We’ve spent the last few days immersed in Lewis and Clark, Steve’s favorite explorers. He studied them extensively as a kid and has always been fascinated by their journey. Our time in and around Salmon, Idaho allowed us to dive deeper into the explorer’s story and legacy while soaking in some of the most incredible scenery we’ve ever experienced.
Our base for this part of our trek was the Wagonhammer RV Park in North Fork. Situated just 20 miles north of Salmon, the park gave us easy access to a number of cool excursions. The best part was that our campsite backed right up to the Salmon River and Bob loved the view! (photo)
Our first excursion was Shoup Road, or Forest Road 30 which took us back the second deepest canyon in the US. Following the Salmon River we watched as whitewater rafters were challenged by the rapids and fishermen were searching for the big catch.
One of the highlights of the 40 mile drive was reaching the confluence of the Salmon and the Middle Salmon, an incredible sight.
Along the way we saw deer and herds of big horn sheep. It was an all-day journey, and we loved every minute…especially the milkshakes at the Ram’s Head Cafe at mile 31!
Our second day was spent following the path of Lewis and Clark to Lemhi Pass. Here’s Steve’s account of the day:
“Our first stop was the Sacajewea Memorial in Salmon. We learned about her invaluable contribution to the Lewis and Clark Expedition as well as the culture and habits of her youth before joining the expedition.
We learned a lot and were excited to see the actual terrain that Lewis and Clark, led by Sacajewea, had to get through in order to complete their adventure and mission. Bob even met Seaman, Lewis and Clark’s dog.
“We roughly followed their path, driving up more than 4,000 vertical feet in the 20 or so miles to the highest point and the Continental Divide.
There at Lemhi Pass, having only seen two cars and some cattle on the road, we were surprised to see a group of Native Americans. It turns out that they were descendants of Sacajewea’s tribe, and each year, they hike from the valley to the top of the pass to memorialize the 1905 forced march of their ancestors up the steep hill and over the other side into Montana before boarding a train for their new home on a reservation in Oklahoma. Their entire community of men, women and children had to hike the same trails as Lewis and Clark’s expedition. This bit of perspective changed our experience from the history book’s version and personalized the impact of America’s expansion west years after the remarkable journey of Lewis and Clark.
“After speaking with the walkers, we descended a short distance down the eastern side of the pass, into Montana and the eastern side of the Continental Divide. We stopped at a pull-out for lunch and a short walk to a spring that is the ultimate headwaters of the Missouri River. I straddled the headwaters just like Lewis and Clark and the Corps of Discovery over 200 years ago.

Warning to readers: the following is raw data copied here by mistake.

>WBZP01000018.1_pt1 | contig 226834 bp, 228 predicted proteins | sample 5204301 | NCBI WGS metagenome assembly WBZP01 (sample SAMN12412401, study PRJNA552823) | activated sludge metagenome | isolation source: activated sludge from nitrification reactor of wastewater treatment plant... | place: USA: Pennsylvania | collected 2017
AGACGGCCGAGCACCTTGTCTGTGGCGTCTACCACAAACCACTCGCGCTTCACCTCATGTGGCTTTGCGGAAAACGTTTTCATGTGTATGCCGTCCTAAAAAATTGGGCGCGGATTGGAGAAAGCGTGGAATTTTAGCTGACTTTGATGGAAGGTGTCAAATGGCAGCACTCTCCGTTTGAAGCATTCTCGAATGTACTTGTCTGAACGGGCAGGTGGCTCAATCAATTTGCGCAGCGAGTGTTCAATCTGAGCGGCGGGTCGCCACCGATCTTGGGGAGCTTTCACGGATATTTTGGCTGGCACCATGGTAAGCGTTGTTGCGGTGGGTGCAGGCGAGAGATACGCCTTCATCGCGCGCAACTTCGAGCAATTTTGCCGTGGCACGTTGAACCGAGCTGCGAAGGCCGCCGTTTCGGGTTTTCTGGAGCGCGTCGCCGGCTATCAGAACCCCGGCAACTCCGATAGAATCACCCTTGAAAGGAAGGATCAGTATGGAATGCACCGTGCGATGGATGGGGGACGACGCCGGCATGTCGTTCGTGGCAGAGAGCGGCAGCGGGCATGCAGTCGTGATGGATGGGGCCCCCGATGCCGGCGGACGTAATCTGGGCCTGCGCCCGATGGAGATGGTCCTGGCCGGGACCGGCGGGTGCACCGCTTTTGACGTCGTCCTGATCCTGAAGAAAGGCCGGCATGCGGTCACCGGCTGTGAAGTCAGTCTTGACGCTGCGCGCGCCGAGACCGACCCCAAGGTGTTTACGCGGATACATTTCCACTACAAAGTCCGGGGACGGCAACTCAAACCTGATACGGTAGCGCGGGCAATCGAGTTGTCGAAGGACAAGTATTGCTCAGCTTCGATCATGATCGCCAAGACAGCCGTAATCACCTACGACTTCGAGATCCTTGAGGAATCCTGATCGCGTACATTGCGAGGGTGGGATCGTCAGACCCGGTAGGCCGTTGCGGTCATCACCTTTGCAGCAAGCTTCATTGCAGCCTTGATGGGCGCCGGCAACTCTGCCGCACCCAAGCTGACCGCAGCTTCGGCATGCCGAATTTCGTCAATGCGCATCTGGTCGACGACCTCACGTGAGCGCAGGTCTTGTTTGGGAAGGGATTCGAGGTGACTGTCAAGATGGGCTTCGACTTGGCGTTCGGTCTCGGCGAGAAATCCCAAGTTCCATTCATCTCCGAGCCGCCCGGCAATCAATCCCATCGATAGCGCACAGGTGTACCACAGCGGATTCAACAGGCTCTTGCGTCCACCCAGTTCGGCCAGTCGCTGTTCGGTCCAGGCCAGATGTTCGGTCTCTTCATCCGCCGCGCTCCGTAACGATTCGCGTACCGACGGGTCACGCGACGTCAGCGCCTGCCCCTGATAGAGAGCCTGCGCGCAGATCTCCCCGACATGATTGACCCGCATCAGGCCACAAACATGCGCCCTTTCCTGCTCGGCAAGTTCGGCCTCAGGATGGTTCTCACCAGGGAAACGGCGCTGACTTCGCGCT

“We returned to the road and descended back to the Salmon River Valley, picking up one of the walkers as she hitchhiked back down after her hike up. The three of us marveled at and discussed the incredible adventure of Lewis and Clark, but she also shared the hardships of her people at the hands of westward expansion. She shared the tears shed and emotions expressed that morning by the walkers, one of whom was 80 and whose parents had been part of the march.
After dropping her at her campsite, Marnie and I marveled at some of the ranches and concluded that those walkers would have been the owners of that beautiful, rich land had they not been displaced by America’s movement west. Instead, since their forced march, they lived in Oklahoma before being relocated once again to a reservation in Southern Idaho.”
On our final day at Wagonhammer we headed north into Montana to the Big Hole National Battlefield.
The site is a memorial to the people who fought and died there on August 9 and 10, 1877. The Nez Perce Indians were fleeing from US Army troops charged with enforcing the US government’s demands that the natives move to a reservation a fraction of the size of their traditional homeland. At the end of the conflict, 29 US troops were dead and 40 more wounded. Over 90 of the Nez Perce mostly women and children were massacred in the ugly attack.
Steve saw it this way: “This again personalized the impact of the Lewis and Clark Expedition. America’s expansion west is littered with cases where the US Government went back on treaties and forced Native Americans to reservations far from their homelands.
Though the Nez Perce in this battle were not ancestors of those we had met the day before, we better appreciated the emotions this battle site brings out. Natives say you can hear wails of tears of those who perished in the battle, and, as I walked through the area, the wind through the pine trees certainly made a melancholy sound.”
Visiting sites like this makes us realize just how little we know about our nation’s history and how much we can learn from that story. There is so much these conflicts teach us about the plight of those who lived here before us. Unfortunately history seems to repeat itself, even today.
We are down to one phone as Marnie’s died on the battlefield, literally. All photos now are from Steve’s phone until we can get to an area large enough to carry a replacement iPhone. Might be awhile…
One thought on “On the Path of Lewis and Clark”
thanks for this entry. sometimes the chance encounters are the most memorable. glad to see you are having a great time!